However, consumers are feeling belittled as they struggle with soaring prices for everything from patio furniture and food to gas. Home prices have gone through the roof, but the Federal Reserve has hiked interest rates and adjustable rate mortgages also become more expensive.
The recovery is complicated for the many American households already concerned about their finances in the coming year.
There are no two options: The American job market is very strong right now.
The nation is only about 1% away from recouping all the jobs lost during the Covid pandemic. Between January and March, the US economy added a whopping 1.7 million jobs. Barring a hiccup in December 2020, when mounting infections weighed on job creation, American employers have added a robust number of jobs each month since the recovery began in May 2020.
That’s remarkable and puts the nation on track to recover from the pandemic recession eight years earlier than it did after the Great Recession.
“We are experiencing the fastest labor market recovery in more than a generation and added almost 8 new ones
[million] jobs since [President Joe Biden] took office – accounting for 93% of the jobs lost during the pandemic,” Treasury Secretary Janet Yellen wrote in a tweet
At the same time, wages have climbed higher, rising 5.6% in the year ended February. High demand for labor means companies have to pay more to attract and retain employees.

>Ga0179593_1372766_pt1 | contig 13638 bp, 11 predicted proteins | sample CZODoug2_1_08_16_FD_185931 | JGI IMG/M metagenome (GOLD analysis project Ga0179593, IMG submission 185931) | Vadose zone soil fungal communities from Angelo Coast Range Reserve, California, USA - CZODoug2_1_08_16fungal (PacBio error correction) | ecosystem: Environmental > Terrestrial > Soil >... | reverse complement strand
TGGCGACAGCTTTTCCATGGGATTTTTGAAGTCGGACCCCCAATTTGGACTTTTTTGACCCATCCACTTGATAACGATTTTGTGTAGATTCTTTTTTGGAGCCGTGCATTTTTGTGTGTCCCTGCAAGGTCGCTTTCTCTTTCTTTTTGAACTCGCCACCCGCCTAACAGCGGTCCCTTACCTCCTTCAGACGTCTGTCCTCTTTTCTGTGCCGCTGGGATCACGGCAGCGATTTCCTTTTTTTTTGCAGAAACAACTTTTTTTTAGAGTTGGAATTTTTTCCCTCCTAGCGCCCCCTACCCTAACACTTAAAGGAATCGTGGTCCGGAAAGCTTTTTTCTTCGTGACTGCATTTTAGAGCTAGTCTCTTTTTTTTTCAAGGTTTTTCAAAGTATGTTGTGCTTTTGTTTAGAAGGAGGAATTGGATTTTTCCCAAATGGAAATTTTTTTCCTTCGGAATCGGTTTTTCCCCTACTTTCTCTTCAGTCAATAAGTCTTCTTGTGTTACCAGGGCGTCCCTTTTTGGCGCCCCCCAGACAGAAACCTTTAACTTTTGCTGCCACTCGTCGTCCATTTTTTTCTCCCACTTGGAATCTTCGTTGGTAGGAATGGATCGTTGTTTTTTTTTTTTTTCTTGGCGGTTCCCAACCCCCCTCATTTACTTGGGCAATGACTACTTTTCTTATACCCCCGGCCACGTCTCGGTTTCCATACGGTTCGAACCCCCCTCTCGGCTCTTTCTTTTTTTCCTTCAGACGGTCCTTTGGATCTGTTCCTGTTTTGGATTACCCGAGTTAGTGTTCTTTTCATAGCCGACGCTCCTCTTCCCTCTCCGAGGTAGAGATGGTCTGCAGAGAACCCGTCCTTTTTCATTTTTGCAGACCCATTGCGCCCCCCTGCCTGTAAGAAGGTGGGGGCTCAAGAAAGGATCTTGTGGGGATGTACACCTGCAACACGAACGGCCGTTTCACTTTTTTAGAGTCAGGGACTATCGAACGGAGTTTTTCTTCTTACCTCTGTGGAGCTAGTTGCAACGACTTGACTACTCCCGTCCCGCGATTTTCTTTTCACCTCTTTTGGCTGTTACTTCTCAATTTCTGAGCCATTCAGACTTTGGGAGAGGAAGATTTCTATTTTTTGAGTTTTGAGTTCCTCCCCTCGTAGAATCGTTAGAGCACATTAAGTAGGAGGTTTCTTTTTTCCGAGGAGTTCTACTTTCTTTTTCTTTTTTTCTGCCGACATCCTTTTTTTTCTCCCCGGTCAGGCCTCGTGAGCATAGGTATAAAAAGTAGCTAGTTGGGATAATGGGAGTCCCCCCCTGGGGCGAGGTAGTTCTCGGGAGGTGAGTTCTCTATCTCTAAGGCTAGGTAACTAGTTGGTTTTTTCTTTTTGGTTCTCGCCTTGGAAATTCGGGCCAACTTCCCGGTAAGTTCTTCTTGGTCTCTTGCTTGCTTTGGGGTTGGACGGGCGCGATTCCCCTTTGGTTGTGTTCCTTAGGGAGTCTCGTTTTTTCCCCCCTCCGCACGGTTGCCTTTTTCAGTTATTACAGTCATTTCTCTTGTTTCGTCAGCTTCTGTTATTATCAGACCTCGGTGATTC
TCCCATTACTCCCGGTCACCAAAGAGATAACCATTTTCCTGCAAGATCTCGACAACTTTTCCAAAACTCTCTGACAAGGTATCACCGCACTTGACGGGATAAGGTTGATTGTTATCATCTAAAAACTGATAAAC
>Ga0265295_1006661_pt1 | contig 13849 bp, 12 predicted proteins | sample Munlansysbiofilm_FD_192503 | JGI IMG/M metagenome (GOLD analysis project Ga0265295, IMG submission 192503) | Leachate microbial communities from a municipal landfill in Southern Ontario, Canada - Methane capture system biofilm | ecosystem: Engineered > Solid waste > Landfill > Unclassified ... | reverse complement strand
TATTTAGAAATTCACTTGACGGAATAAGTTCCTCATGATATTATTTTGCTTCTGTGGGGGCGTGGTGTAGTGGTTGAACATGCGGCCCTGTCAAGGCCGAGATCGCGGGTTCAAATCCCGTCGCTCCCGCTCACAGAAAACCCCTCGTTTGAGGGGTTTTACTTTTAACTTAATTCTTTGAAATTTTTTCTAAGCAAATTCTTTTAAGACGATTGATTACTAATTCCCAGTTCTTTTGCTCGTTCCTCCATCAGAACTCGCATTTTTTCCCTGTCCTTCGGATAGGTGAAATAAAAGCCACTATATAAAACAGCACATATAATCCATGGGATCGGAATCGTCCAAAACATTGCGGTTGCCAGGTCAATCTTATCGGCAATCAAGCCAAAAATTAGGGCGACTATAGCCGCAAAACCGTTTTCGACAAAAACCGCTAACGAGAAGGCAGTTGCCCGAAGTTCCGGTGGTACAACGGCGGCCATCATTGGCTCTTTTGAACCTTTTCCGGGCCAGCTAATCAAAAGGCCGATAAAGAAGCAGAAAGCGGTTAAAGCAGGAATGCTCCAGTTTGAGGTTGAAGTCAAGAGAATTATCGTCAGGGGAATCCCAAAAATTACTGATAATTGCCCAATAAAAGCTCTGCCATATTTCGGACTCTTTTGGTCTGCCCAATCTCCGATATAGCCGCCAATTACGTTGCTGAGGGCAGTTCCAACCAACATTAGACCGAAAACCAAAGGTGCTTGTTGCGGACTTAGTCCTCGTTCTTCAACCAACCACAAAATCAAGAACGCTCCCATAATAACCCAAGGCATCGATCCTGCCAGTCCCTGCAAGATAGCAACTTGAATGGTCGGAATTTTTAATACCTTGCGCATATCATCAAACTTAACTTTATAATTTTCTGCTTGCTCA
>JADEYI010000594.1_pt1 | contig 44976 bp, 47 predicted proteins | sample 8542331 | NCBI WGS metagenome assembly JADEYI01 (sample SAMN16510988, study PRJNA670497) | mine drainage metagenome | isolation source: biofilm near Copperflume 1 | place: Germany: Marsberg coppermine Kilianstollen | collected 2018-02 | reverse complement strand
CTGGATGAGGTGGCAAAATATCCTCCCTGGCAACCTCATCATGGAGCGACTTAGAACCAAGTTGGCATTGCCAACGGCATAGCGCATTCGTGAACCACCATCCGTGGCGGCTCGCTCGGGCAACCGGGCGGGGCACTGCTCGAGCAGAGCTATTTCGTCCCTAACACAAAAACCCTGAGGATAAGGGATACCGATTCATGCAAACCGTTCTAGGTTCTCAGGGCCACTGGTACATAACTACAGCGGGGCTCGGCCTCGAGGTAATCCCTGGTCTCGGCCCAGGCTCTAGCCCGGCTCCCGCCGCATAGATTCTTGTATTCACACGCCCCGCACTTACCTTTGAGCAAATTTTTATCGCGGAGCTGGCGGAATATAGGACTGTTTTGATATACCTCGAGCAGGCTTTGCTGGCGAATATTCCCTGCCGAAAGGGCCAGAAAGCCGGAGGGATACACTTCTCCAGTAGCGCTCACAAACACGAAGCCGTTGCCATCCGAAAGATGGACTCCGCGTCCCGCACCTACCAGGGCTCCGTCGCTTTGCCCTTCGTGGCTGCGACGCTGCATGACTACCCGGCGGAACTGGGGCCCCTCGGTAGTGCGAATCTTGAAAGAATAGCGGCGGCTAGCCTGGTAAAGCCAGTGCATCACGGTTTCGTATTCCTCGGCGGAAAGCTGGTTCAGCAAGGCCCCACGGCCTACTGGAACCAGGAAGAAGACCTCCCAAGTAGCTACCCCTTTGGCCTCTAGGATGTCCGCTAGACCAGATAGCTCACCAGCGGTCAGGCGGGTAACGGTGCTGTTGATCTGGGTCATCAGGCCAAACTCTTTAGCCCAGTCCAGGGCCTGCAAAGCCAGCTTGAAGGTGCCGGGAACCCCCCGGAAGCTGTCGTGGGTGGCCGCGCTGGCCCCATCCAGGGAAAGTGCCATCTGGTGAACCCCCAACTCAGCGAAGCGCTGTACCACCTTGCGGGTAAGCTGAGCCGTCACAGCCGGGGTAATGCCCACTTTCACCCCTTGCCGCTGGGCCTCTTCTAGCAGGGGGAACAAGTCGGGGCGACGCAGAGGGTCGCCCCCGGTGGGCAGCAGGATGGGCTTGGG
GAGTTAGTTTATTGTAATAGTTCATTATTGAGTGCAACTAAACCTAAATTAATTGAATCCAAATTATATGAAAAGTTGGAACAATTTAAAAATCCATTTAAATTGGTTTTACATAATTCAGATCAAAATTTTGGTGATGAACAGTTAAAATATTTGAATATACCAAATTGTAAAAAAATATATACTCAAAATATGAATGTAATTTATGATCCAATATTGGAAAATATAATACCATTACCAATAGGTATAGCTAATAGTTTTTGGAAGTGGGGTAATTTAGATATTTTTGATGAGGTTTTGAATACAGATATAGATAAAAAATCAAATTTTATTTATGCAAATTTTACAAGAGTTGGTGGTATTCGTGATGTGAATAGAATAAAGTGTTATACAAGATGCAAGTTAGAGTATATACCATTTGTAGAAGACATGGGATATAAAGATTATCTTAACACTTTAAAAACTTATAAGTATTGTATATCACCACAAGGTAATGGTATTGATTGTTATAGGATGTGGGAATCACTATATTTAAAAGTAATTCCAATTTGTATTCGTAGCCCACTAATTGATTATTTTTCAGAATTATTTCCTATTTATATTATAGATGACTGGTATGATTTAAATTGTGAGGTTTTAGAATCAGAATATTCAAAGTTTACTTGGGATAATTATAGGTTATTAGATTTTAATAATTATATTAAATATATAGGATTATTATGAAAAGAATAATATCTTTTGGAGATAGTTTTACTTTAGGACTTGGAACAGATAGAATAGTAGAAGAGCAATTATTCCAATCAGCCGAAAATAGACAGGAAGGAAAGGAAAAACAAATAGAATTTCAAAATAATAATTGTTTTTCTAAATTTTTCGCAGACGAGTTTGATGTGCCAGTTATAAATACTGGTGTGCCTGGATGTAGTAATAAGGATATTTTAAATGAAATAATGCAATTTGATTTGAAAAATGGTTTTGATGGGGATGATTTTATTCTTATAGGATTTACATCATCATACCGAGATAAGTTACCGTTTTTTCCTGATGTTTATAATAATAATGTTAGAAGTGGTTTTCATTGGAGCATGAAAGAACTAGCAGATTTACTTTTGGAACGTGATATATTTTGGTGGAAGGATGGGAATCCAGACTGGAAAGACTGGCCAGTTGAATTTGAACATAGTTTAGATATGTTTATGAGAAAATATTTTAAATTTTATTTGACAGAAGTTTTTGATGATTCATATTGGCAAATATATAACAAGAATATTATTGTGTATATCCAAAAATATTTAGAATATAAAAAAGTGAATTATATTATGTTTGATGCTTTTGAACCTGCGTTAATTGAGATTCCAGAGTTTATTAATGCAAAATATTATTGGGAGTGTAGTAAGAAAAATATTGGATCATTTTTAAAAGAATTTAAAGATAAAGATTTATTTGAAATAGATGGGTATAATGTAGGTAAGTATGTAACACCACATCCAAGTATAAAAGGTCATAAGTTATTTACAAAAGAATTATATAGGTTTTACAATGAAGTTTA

Data from the government’s monthly Job Vacancies and Labor Turnover Survey shows that while Americans are quitting in droves, the majority are moving on to new jobs for better pay or social benefits.
But despite millions of jobs available and rising wages, things aren’t necessarily feeling good for everyone.
The Bad: Inflation, gas prices and geopolitics
Americans have had a lot to deal with in the first three months of 2022.
The number of coronavirus cases rose sharply earlier in the year as the highly infectious Omicron variant took hold, runaway inflation showed no sign of abating, prices at the pump rose — and then Russia invaded Ukraine and disrupted the global economy .
While the Omicron wave has subsided, there is already a new variant to worry about. However, the other fear factors in early 2022 continue to cast their shadows when the second quarter begins. This confluence of anxiety-provoking factors masks how well things were actually going.
Inflation is at its highest level in 40 years, outpacing sharp wage increases necessitated by labor shortages.
Energy prices, which have risen steadily over the past 12 months, have skyrocketed following the Russian invasion of Ukraine. So a conflict halfway around the world is felt every time Americans fill up their cars. Low earners are particularly affected, who drive more and are less likely to be able to work remotely.
Consumer sentiment fell in March to its lowest level since August 2011 as US families worry about their finances in the coming year.
The contradiction is a dilemma that the Biden administration must grapple with. In a Quinnipiac University poll released Wednesday, 30% of Americans said they think inflation is the country’s most pressing problem right now. Only 14% mentioned the war in Ukraine. The same poll showed that only one in three Americans approved of Biden’s handling of the economy.
The Federal Reserve, independent of the White House, announced the end of its pandemic stimulus late last year. In March, it raised interest rates for the first time since 2018 to get the country’s inflation problem under control.
But central bank tools are dull and take time to work. Americans with adjustable-rate mortgages are more aware of rising interest rates than others, while inflation, for example, is falling slowly. Still, it’s the best the Fed can do. In terms of sentiment, however, rising interest rates will dampen optimism even further in the near term.